The Spanish parliament has rejected imposing an arms embargo on Saudi Arabia, as requested by Catalan pro-independence parties and left-wing Podemos. The proposal was rejected with the votes of the ruling Socialist party, headed by Spanish president Pedro Sánchez, as well as those of People’s Party (PP), the main opposition group.
Catalonia’s PDeCAT and Esquerra Republicana (ERC) demanded Spain “suspend current contracts with Saudi Arabia” and reject future deals, while Podemos wanted the government to find an alternative client and provide funds to compensate for the lost deal.
The Spanish government faces harsh criticism from some of its political allies for not taking retaliatory measures against the kingdom of Saudi Arabia, in the spotlight over the death of the dissident journalist, Jamal Khashoggi.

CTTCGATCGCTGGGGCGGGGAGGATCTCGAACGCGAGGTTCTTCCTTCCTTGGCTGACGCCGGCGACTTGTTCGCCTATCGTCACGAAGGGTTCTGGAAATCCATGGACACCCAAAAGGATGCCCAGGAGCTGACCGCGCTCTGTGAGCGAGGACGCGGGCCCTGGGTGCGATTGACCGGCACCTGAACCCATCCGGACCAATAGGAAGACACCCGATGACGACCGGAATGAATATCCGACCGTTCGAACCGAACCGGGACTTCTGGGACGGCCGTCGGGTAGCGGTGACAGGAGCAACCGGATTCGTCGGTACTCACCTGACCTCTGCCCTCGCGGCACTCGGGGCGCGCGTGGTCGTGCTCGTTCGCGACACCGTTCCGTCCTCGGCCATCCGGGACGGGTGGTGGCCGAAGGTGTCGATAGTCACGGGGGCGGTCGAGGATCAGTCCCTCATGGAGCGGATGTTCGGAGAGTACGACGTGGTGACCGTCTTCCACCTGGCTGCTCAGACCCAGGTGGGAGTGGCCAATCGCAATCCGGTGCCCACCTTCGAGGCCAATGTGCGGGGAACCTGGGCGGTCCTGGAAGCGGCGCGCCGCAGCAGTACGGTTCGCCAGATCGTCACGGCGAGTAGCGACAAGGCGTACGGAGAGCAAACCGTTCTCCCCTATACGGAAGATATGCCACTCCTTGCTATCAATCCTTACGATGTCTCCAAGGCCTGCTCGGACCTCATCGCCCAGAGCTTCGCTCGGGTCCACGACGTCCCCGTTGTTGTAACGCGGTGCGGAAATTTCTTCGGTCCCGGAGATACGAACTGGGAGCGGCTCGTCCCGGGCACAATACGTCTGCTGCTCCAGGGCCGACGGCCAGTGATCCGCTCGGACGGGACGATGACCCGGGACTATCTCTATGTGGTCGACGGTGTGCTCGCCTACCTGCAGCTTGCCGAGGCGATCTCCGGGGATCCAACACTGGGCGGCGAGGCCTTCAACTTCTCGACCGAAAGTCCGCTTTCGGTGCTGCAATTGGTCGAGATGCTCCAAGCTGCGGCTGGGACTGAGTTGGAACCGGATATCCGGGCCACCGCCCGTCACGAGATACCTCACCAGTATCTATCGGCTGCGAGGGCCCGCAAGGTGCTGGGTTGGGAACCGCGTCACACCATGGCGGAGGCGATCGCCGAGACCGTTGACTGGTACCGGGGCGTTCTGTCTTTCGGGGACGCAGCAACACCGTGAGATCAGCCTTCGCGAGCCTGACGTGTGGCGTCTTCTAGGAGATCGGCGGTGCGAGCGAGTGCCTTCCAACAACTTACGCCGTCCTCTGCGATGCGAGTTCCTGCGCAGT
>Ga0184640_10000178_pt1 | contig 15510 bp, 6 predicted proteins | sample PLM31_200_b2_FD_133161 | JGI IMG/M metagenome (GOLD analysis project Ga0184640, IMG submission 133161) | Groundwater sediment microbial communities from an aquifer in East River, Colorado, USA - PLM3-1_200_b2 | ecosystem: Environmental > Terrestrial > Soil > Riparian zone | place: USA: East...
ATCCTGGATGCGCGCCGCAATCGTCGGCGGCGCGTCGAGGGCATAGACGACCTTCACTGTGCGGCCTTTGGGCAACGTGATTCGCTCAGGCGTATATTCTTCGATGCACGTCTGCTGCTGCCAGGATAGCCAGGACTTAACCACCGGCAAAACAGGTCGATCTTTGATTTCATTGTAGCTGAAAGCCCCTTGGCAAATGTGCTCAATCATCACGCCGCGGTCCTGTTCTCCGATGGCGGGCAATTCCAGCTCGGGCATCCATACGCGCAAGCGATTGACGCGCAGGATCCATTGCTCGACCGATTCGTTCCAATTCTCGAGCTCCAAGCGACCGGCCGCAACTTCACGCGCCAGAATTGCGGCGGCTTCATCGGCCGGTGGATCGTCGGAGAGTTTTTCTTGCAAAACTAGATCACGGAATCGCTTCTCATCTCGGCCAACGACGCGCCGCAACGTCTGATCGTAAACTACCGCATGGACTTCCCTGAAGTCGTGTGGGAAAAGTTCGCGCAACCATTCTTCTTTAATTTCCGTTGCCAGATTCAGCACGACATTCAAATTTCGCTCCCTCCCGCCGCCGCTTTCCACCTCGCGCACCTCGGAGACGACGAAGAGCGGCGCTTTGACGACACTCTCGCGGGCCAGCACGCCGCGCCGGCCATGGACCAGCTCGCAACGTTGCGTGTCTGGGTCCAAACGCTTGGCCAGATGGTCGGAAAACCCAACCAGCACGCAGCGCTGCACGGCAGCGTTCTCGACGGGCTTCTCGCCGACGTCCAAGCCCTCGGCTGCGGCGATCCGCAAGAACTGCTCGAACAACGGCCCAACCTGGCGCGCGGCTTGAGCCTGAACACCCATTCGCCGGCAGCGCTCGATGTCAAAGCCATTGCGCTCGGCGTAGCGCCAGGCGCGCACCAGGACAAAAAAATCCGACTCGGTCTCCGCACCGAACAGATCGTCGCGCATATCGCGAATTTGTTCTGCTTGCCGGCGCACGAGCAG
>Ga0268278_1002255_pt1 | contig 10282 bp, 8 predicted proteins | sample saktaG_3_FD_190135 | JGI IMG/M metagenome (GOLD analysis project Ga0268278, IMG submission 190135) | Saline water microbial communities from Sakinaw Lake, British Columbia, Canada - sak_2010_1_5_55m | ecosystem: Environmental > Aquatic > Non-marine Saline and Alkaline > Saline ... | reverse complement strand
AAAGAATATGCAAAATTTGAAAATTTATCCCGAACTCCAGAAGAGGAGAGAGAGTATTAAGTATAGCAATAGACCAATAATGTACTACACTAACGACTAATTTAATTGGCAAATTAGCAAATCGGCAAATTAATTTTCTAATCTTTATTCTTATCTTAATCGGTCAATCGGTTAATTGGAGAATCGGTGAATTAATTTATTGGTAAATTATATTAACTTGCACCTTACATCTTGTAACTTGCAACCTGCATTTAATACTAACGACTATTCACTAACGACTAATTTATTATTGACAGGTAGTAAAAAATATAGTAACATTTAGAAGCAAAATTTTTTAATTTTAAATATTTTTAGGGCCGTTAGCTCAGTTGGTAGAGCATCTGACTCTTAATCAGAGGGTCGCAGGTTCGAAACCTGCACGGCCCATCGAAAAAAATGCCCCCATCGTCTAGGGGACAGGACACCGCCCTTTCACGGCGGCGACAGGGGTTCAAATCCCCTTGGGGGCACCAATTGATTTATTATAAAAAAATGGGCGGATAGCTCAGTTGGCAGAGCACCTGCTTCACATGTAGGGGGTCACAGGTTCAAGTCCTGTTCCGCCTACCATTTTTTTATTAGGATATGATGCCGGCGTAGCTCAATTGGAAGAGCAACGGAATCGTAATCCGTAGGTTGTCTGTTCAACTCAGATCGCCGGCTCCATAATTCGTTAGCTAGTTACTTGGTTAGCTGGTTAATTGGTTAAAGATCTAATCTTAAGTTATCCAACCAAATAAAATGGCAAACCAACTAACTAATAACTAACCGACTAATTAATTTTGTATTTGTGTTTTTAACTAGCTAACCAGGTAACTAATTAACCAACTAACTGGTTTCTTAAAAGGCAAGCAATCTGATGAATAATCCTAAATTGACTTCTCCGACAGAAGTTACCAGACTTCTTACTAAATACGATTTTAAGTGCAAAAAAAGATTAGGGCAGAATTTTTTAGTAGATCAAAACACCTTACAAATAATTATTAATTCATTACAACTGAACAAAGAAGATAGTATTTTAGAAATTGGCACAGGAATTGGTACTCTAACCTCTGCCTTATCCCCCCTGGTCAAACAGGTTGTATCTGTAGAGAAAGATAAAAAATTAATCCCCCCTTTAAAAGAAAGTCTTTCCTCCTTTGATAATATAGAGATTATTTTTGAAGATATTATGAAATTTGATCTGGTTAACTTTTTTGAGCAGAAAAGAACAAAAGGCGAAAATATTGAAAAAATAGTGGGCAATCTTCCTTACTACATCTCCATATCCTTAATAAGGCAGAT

Germany announced a ban on arms exports to Saudi Arabia on Sunday, after the country’s official account of Khashoggi’s death left many unconvinced.
Turkish president Recep Tayyip Erdoğan publicly refuted Saudi claims that the dissident journalist died in a fight in its Istanbul consulate, claiming he had been the victim of a “savage” and premeditated murder.
Spain provided 4.19% of all weapons purchased by Saudi Arabia from 2012 to 2016, third only after the US and the UK, according to the Stockholm International Peace Research Institute. In the same period, Saudi Arabia was Spain’s second largest client, with 12.38% of all arms exports.